Vietnamese cuisine is probably most famous for its pho, duck pancakes and sweetened coffee, but there’s a whole world of weird and wacky dishes which exist outside of the ken of Western understanding. The next time you’re in Hanoi or Ho Chi Minh City, try one (or ten) of these unusual menu items – if you’re brave enough.
Known as balutin Vietnam, this 21-day-old fertilised duck egg has all the features of a baby duckling in miniature. Boiled for five minutes and seasoned with laksa leaves, lime juice and salt and pepper, this odd delicacy is not for the faint of heart, but is a hugely popular street food among locals.
Sa sungare similar to other worms in appearance, except for the fact that they’re larger in size and must be thoroughly cleaned in order to get rid of the sand which occupies most of their insides. Used in stock for pho, peanut worms are also grilled, salted and spiced and served alongside beer.
Having spent the entirety of their lives inside the stem of the coconut plant, coconut beetle larvae (duong dua) are incredibly rich in nutrients and proteins. Well, perhaps not quite the entirety of their life, since the Vietnamese enjoy this particular delicacy without killing it first. Hakuna matata!
Kopi luwakis famous for being the most expensive kind of coffee on the planet. Farmers feed civets with coffee beans first, then harvest their excrement after it has passed through their digestive tract. The unique flavours this process imparts make kopi luwaka highly sought-after commodity.
Compared to some of the other entrants on this list, a southeast Asian tropical fruit should be a walk in the park… but just wait until you’ve smelled the pungent odour of this spiky customer. Despite its stink, the durian is rich in nutrients and can help to contribute to healthy blood pressure.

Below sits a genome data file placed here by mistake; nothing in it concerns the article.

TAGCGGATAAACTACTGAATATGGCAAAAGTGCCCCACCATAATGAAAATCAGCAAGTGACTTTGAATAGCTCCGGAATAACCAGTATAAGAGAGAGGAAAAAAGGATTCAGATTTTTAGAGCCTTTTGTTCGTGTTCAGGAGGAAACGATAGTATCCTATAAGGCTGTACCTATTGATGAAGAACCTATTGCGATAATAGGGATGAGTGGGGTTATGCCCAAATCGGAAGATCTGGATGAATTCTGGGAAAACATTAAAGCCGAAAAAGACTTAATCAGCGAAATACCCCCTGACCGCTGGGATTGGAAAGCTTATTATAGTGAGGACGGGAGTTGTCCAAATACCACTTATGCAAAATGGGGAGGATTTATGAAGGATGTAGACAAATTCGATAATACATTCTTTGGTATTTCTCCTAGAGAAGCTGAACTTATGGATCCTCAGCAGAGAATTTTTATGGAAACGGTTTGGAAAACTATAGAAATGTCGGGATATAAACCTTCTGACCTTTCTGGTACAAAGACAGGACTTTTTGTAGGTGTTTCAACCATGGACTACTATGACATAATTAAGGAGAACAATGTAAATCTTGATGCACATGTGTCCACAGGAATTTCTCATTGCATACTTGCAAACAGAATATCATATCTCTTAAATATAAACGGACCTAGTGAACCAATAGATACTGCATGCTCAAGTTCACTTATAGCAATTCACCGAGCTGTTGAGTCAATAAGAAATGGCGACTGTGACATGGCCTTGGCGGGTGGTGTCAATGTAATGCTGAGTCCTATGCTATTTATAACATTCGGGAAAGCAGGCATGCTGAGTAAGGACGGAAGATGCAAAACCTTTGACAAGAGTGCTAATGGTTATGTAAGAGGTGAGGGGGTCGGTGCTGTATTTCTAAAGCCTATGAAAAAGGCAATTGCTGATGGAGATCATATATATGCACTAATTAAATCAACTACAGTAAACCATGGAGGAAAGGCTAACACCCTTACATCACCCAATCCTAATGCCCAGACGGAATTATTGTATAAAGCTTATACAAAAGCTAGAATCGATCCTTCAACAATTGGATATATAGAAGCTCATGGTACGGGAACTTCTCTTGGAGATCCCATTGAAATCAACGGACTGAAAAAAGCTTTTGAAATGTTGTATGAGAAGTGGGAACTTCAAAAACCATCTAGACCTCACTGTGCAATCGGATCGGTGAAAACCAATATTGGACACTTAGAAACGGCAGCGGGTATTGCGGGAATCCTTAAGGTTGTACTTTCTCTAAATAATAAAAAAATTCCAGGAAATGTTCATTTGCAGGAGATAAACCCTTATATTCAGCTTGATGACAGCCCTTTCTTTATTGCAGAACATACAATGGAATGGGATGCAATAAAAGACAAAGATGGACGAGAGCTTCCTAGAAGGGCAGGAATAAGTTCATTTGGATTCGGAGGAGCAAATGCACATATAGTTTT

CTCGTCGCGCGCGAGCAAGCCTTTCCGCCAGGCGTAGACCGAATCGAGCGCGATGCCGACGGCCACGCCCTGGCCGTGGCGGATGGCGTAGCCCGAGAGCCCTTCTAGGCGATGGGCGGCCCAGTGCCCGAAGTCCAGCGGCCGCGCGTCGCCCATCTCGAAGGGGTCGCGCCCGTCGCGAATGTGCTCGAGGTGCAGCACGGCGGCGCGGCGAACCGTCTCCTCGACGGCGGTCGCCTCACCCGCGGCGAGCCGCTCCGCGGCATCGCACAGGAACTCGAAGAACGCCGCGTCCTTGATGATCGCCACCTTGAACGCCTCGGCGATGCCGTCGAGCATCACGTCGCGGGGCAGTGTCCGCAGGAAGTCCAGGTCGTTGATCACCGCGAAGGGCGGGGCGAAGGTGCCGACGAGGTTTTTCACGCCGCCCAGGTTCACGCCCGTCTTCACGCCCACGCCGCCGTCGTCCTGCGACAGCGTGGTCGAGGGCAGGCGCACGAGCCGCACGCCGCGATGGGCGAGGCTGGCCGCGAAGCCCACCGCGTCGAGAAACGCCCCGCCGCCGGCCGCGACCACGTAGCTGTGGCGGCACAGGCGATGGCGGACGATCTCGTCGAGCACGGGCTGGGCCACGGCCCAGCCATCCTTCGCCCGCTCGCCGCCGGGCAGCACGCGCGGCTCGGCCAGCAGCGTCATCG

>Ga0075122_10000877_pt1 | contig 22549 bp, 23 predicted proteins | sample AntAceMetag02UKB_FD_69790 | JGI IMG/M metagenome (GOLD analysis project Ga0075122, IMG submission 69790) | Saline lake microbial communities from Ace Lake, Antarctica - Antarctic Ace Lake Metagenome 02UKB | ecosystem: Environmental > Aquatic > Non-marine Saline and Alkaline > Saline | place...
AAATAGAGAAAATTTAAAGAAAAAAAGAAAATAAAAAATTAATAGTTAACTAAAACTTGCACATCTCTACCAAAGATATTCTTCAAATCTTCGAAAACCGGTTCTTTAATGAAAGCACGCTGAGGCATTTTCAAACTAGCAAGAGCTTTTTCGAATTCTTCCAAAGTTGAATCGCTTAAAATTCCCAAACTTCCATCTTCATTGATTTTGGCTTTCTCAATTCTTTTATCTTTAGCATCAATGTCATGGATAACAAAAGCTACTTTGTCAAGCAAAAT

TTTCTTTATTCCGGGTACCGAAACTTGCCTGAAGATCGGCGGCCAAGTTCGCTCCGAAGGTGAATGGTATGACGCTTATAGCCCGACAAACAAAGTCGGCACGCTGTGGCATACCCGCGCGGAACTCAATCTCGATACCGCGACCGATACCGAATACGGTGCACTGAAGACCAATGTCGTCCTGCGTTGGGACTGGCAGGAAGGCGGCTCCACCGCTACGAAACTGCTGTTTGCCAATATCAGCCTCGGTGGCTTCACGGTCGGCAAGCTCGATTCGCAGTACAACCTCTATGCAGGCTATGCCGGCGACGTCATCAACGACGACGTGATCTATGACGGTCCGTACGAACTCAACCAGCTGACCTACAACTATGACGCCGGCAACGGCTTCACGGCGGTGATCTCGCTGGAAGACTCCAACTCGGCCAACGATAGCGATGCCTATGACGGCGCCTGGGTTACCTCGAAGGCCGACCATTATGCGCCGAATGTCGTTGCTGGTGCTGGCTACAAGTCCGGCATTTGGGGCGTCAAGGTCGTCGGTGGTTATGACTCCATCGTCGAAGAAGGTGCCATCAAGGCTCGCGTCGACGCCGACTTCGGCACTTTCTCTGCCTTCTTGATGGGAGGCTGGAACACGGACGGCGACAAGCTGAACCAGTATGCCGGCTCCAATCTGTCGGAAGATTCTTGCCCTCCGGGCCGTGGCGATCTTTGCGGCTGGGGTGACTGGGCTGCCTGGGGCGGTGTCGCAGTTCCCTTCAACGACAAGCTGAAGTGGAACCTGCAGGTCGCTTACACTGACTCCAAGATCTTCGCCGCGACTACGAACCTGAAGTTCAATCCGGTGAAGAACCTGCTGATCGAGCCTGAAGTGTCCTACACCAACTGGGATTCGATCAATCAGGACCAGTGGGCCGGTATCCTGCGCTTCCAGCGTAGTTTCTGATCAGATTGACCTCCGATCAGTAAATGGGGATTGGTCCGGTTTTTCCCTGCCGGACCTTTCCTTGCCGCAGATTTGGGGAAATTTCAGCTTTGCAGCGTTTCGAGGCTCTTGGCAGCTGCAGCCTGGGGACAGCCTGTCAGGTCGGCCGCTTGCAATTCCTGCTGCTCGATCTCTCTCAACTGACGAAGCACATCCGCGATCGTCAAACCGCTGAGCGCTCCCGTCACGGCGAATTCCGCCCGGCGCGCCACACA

Waste not, want not! That’s certainly the philosophy when it comes to pha lau, a traditional broth consisting of the heart, lungs, stomach, kidney, intestines and any other offal of pigs and cows, all chopped up and cooked together with five-spice, soy sauce, sugar, pepper and sweet coconut syrup.
Let’s not forget tiet canh, either, which is a blood soup popular among those from the north of Vietnam. Blood from a duck (or less commonly, geese or pigs) is mixed with fish sauce to avoid coagulation, before being bulked out with broth and sprinkled with peanuts, coriander and mint.
Mice liked to feed on the rice grown in paddies in rural Vietnam… and the farmers like to catch them, skin them, marinate them and barbecue them, or use them in curries and stews. Although instinctively repulsive to a Western mindset, mice meat is seen as an expensive luxury in many parts of Vietnam.
The French might be the most famous for gobbling up frogs’ legs, but they don’t have a monopoly on the dish – and their Vietnamese counterparts don’t stop at the waist, either! After being skinned and gutted, frogs are fried, grilled or steamed and served with lemon, chili, salt and pepper as a tasty, nutritious snack.
Alongside the durian fruit mentioned above, mam tomis a strong contender for the foulest smelling foodstuff on this list. Indeed, many people add kumquat to the paste to improve its aroma, while chili can also be brought in to introduce a kick. Regardless of how its prepared, fermented shrimp paste goes well with noodles and stir-fries.